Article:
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International Energy Agency
IEA International Energy Agency Map.png
     Member countries     Association countries      Accession countries
Abbreviation IEA
  • November 1974; 49 years ago (1974-11)
Type Autonomous intergovernmental organisation
Headquarters 9, rue de la Fédération, Paris, France
Official languages
Fatih Birol
Deputy Executive Director
Mary Burce Warlick

The International Energy Agency (IEA) is a Paris-based autonomous intergovernmental organisation, established in 1974, that provides policy recommendations, analysis and data on the global energy sector. The 31 member countries and 13 association countries of the IEA represent 75% of global energy demand.

The IEA was set up under the framework of the Organisation for Economic Co-operation and Development (OECD) in the aftermath of the 1973 oil crisis to respond to physical disruptions in global oil supplies, provide data and statistics about the global oil market and energy sector, promote energy savings and conservation, and establish international technical collaboration. Since its founding, the IEA has also coordinated use of the oil reserves that its members are required to hold.

In subsequent decades, the IEA's role expanded to cover the entire global energy system, encompassing traditional fuels such as gas, and coal as well as cleaner and fast-growing energy sources and technologies including renewable energy sources; solar photovoltaics, wind power, biofuels as well as nuclear power, and hydrogen, and the critical minerals needed for these technologies.

The core activity of the IEA is providing policy advice to its member states and Associated countries to support their energy security and advance their transition to clean energy. Recently, it has focused in particular on supporting global efforts to accelerate clean energy transition, mitigate climate change, reach net zero emissions, and prevent global temperatures from rising above 1.5 °C. All IEA member countries have signed the Paris Agreement which aims to limit warming to 1.5 °C, and two thirds of IEA member governments have made commitments to emission neutrality by 2050.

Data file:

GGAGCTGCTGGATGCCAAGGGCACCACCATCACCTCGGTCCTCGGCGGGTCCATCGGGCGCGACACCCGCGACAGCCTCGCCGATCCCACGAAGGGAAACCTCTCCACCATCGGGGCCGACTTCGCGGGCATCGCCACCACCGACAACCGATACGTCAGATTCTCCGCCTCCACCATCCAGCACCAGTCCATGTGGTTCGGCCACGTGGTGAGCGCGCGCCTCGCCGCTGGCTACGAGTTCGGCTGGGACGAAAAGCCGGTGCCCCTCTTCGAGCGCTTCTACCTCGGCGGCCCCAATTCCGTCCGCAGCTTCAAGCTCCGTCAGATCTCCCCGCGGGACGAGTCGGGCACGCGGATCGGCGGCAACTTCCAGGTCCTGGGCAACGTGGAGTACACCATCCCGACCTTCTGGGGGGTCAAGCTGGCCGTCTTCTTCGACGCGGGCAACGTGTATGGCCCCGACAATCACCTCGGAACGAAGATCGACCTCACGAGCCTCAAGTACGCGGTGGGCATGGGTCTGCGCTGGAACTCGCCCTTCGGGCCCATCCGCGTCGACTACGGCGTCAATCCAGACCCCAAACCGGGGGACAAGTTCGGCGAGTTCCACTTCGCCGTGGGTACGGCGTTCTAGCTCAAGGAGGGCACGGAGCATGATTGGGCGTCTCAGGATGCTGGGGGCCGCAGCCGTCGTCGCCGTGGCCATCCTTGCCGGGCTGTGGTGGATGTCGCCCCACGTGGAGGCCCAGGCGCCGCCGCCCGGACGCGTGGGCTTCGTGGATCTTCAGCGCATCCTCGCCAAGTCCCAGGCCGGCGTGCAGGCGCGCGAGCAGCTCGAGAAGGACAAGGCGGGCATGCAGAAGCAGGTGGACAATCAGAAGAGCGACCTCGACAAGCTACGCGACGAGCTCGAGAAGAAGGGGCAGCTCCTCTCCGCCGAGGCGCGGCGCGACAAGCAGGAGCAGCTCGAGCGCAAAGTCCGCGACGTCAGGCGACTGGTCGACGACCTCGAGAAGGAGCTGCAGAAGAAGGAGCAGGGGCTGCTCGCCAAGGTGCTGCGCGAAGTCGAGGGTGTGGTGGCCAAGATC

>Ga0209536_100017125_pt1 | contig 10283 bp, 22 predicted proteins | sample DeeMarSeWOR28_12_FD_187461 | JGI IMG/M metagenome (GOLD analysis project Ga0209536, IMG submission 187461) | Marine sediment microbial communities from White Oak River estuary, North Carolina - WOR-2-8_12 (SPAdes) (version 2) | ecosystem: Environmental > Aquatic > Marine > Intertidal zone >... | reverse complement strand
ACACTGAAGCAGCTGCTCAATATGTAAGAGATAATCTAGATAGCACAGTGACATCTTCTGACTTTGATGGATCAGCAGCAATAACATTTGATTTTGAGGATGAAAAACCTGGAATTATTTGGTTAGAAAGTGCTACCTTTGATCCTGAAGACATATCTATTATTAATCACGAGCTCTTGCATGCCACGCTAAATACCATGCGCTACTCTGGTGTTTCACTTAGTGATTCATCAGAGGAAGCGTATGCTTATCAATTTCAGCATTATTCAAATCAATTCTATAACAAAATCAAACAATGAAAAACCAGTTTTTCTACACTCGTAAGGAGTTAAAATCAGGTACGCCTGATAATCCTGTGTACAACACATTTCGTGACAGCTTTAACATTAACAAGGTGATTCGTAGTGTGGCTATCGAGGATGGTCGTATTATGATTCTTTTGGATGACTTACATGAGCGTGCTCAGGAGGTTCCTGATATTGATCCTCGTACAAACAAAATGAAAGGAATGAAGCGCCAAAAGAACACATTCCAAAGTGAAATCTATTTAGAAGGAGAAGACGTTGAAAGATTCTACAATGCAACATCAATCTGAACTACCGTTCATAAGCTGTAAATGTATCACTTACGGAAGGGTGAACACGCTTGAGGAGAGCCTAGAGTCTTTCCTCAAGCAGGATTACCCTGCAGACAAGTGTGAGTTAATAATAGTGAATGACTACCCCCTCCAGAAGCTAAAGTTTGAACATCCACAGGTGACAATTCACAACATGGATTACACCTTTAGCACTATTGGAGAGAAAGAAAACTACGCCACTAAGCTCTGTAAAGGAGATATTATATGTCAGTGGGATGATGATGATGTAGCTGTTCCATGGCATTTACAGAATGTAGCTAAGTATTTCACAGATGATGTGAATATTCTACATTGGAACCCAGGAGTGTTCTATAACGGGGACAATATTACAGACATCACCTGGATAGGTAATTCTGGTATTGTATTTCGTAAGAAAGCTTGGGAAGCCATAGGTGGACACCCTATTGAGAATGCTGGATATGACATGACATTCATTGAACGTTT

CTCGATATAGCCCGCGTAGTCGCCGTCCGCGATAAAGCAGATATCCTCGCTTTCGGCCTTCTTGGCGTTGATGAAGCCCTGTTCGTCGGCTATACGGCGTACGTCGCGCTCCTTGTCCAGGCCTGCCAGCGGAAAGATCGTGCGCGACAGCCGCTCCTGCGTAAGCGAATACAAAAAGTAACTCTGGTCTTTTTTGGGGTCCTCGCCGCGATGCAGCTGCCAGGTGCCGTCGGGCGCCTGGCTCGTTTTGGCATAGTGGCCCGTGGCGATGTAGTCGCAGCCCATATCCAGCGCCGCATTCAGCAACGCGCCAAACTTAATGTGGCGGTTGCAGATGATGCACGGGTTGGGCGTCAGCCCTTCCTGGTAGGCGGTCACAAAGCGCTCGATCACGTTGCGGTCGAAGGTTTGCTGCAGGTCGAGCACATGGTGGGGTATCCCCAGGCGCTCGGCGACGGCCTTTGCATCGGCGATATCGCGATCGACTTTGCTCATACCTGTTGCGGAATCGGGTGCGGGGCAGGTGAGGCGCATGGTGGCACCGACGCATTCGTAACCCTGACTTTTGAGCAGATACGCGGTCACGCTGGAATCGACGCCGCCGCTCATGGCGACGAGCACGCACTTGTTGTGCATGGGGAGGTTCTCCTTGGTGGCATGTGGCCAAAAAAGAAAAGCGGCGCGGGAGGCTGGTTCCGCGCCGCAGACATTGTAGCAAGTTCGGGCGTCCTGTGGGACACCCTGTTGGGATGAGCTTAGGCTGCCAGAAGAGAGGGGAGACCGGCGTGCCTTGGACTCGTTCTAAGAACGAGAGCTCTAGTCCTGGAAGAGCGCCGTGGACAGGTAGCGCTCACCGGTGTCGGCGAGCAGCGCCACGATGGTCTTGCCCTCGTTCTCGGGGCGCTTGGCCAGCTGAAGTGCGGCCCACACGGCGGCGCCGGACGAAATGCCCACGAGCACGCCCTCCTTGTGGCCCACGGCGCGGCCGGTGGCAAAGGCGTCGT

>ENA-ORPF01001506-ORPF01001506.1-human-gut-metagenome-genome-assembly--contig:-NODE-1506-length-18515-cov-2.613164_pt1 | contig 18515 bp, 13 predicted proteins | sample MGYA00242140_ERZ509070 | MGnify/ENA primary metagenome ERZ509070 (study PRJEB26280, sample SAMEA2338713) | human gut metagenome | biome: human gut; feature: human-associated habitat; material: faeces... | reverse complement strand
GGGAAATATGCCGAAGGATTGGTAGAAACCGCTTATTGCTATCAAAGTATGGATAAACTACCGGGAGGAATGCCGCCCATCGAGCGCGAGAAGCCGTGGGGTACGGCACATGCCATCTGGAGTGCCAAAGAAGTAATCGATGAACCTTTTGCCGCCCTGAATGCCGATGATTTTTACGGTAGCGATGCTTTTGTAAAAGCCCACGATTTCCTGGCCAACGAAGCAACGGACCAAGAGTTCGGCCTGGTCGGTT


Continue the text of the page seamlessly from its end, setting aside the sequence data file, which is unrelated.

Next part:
090810 CarreSuffren
Carré Suffren, the building where the IEA headquarters is located.

The IEA's current executive director is Fatih Birol, who took office in late 2015. IEA publishes a range of reports and other information including its flagship publication, the annual World Energy Outlook, as well as the Net Zero by 2050 report.


The IEA was founded on November 18, 1974, after the 1973 oil crisis, to avoid future shocks by helping to ensure reliable energy supplies, promote energy efficiency, ensure energy security and encourage technological research and innovation.

The Agreement on an International Energy Program (IEP Agreement) established the mandates and structure of the IEA, chartering it as an autonomous organisation under the umbrella of the Organisation for Economic Co-operation and Development (OECD).

The IEA operates autonomously, with its own budget and governance structure. The organization began with 16 founding member countries and has since expanded to 31, with the latest addition being Lithuania in 2022. Full members of the IEA must also be members of the OECD and are required to hold 90 days worth of oil imports as emergency stocks. These emergency stocks can be released to stabilize oil markets worldwide and have been activated five times: January 1991 due to the Gulf War, 2005 after devastation in the Gulf of Mexico from hurricanes Katrina and Rita, 2011 during the Libyan crisis, and twice in 2022 in response to the Russian invasion of Ukraine.

In addition to the emergency release mechanism, the IEA's initial mandates include reducing dependence on oil, developing alternative energy sources, energy research and development, and collaboration with oil-producing companies and countries to create a stable energy market. Members are expected to draw up plans on demand reduction and efficiency measures that can be implemented during energy emergencies.